They’re all cooked precisely to order, first on a grill and then under a scorching broiler where they’re basted with herb butter. The steaks come with basic sides, a starch and a green vegetable, as wel as a rotating house-made steak sauce, from classic Béarnaise to bourdelaise. But meat this fine needs no extra gilding. Salt, pepper and a good char create savor, as does careful dry-aging, done in a special Los Angeles facility. The nearly 3-inch-thick, 20-ounce bone-in strip steak, dry-aged for 35 days, proves that patience leads to payoff in intense, concentrated beef flavor and a juicy, meaty chew. It was tender enough, though my tablemate’s “Cattleman’s Cut,” a 22-ounce rib-eye, was a bit more melting and soft due to its inherent fat content.

The thickly bound wine list has plenty of not unreasonably priced bottles, mostly from California. I prefer to pair a beer with notes of roasted malt, like AleSmith’s Nautical Nut Brown, with the flavors of caramelized meat.
Red-meat alternatives at steakhouses tend to be simply prepared afterthoughts — grilled chicken or broiled fish — but Cowboy Star’s are more fully realized plates. One fine meat-free option is the line-caught Alaskan halibut, a deftly seared fillet served with a sunchoke purée, asparagus and a mustard beurre blanc.

For variety and a live cooking show, book a seat at the countertop that overlooks the open kitchen. With a day’s notice, executive chef Victor Jimenez will put together a $60, five-course tasting menu. And if you still have room for dessert after all this food, there are plenty of sweet choices. But after a meal such as this, all I’d order is a nap.

Get a table
640 Tenth Avenue, San Diego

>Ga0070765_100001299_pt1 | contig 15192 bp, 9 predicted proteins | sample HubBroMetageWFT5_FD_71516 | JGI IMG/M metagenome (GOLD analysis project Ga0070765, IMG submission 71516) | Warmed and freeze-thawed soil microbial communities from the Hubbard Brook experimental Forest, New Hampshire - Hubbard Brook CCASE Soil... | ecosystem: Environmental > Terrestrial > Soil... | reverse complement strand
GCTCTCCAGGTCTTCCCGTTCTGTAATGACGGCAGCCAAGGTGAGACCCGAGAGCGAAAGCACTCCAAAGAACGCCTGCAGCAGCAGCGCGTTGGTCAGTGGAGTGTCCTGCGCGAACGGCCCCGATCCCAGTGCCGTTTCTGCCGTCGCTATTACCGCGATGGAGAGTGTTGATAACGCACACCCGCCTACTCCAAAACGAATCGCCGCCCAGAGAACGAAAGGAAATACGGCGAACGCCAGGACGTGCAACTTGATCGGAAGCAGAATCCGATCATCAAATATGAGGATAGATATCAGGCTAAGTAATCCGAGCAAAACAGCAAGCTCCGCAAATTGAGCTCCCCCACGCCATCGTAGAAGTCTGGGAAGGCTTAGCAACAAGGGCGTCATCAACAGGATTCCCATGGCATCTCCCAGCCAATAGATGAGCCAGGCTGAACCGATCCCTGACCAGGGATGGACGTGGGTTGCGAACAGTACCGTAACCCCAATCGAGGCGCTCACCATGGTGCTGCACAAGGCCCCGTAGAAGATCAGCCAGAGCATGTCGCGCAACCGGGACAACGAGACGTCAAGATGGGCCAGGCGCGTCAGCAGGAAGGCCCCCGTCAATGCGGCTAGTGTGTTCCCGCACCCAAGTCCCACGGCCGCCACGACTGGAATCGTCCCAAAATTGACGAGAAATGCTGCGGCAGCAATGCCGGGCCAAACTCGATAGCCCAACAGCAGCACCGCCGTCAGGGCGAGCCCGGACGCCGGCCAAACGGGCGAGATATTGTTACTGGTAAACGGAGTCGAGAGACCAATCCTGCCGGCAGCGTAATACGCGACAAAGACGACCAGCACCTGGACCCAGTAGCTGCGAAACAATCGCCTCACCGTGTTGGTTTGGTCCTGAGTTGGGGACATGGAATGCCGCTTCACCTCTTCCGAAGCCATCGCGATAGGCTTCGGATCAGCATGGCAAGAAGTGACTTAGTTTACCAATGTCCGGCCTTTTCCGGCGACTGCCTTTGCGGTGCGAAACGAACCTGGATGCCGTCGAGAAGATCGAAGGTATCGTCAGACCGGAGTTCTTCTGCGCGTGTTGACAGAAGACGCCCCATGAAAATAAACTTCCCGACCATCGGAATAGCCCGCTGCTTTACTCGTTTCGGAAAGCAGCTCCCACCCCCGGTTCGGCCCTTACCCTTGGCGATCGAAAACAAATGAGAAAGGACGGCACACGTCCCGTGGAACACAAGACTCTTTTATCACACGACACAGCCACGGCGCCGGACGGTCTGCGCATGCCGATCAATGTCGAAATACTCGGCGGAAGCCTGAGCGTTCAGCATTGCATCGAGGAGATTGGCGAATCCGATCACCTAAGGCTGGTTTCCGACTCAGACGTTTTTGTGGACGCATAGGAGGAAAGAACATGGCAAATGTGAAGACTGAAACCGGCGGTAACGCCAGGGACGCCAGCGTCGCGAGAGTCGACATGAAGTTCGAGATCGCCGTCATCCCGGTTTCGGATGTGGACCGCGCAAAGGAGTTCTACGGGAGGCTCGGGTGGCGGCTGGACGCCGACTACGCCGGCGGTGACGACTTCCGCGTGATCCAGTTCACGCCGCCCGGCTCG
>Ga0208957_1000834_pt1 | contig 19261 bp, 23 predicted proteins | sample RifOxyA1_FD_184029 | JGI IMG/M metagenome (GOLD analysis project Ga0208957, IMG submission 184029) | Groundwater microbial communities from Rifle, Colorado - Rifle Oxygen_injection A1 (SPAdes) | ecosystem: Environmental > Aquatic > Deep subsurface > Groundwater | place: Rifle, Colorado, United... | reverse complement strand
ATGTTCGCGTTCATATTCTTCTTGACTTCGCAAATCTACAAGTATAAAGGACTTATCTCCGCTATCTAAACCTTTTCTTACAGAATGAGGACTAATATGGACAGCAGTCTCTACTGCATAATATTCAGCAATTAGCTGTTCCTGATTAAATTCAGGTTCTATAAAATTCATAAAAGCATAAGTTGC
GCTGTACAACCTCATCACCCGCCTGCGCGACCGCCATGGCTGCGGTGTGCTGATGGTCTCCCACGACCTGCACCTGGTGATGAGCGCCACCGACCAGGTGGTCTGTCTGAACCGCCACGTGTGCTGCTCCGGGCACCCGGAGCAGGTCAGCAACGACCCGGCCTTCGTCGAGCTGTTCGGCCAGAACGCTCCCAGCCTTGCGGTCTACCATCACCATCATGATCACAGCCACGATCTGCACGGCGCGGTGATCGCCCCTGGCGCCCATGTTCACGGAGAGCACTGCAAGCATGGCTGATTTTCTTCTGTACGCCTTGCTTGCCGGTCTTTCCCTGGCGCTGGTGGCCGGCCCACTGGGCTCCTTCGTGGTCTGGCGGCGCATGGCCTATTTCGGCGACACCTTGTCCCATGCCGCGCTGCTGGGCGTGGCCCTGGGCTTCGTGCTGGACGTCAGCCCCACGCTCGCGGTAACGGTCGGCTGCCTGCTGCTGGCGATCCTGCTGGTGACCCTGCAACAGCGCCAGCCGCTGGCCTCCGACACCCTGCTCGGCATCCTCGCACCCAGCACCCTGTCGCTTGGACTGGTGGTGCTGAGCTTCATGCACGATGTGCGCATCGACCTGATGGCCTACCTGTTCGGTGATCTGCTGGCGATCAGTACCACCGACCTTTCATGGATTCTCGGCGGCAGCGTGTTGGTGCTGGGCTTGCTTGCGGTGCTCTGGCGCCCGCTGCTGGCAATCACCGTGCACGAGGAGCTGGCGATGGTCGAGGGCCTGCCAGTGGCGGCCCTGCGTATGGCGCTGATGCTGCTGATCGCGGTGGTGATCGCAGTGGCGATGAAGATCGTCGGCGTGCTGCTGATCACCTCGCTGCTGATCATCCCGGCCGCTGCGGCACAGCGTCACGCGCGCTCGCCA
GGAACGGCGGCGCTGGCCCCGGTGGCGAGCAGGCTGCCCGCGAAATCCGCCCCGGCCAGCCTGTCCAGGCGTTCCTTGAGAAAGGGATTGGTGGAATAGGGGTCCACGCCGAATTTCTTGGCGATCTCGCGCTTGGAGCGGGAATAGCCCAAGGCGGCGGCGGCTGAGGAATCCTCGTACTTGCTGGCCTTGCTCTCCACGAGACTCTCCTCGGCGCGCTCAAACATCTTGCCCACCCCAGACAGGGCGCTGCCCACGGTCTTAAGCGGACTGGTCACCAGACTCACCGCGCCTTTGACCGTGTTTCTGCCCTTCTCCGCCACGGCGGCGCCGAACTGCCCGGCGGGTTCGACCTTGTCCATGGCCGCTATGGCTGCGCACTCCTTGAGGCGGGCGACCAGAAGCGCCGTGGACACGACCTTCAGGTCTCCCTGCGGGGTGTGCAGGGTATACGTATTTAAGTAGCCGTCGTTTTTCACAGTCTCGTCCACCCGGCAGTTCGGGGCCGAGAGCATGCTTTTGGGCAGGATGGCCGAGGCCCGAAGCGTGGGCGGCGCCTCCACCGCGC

619-450-5880, thecowboystar.com

Hungry for More: Beyond the Butcher Shop

Cowboy Star’s adjacent, full-service butcher shop retails some of the beef, poultry and game on the menu, from hand-cut steaks to homemade venison sausages and the bison patties found in the bison burger, a lunchtime favorite that tops the meat with a smoky combo of roasted Anaheim peppers and toasted cumin mayonnaise. Beef burgers are also available at lunch, both ground-in-house corn-fed and grass-fed varieties.

But for some of the freshest locally raised meat, head to an area farmers’ market. At Saturday’s Little Italy Mercato, find Descanso Valley Ranch with pasture-raised chickens and eggs and Dave Heafner of Da-Le Ranch, who sells a variety of hormone-free meats at his market booth, including beef, pork and lamb — even the occasional duck or rabbit.

Curtis Womach of Womach Ranch Farms was among the first ranchers to provide locally raised pastured poultry to customers, at restaurants and to shoppers at his stand at the Sunday farmers’ market in Hillcrest. Though he raises heritage pigs, goats, turkeys, rabbits and more at his East County ranch, only his tasty chickens and eggs are available at the market.

Phil Noble of Sage Mountain Farm, located just east of Temecula, is already known for his stellar produce, but his row crops now share space with a number of steer, who roam freely on the property, drinking well water and grazing on organic grasses, wheat and the farm’s fruit and vegetables. Noble sells the meat by the quarter-steer but often has individual cuts at the Hillcrest market, including flavorful ground beef that cooks up into a very tasty burger.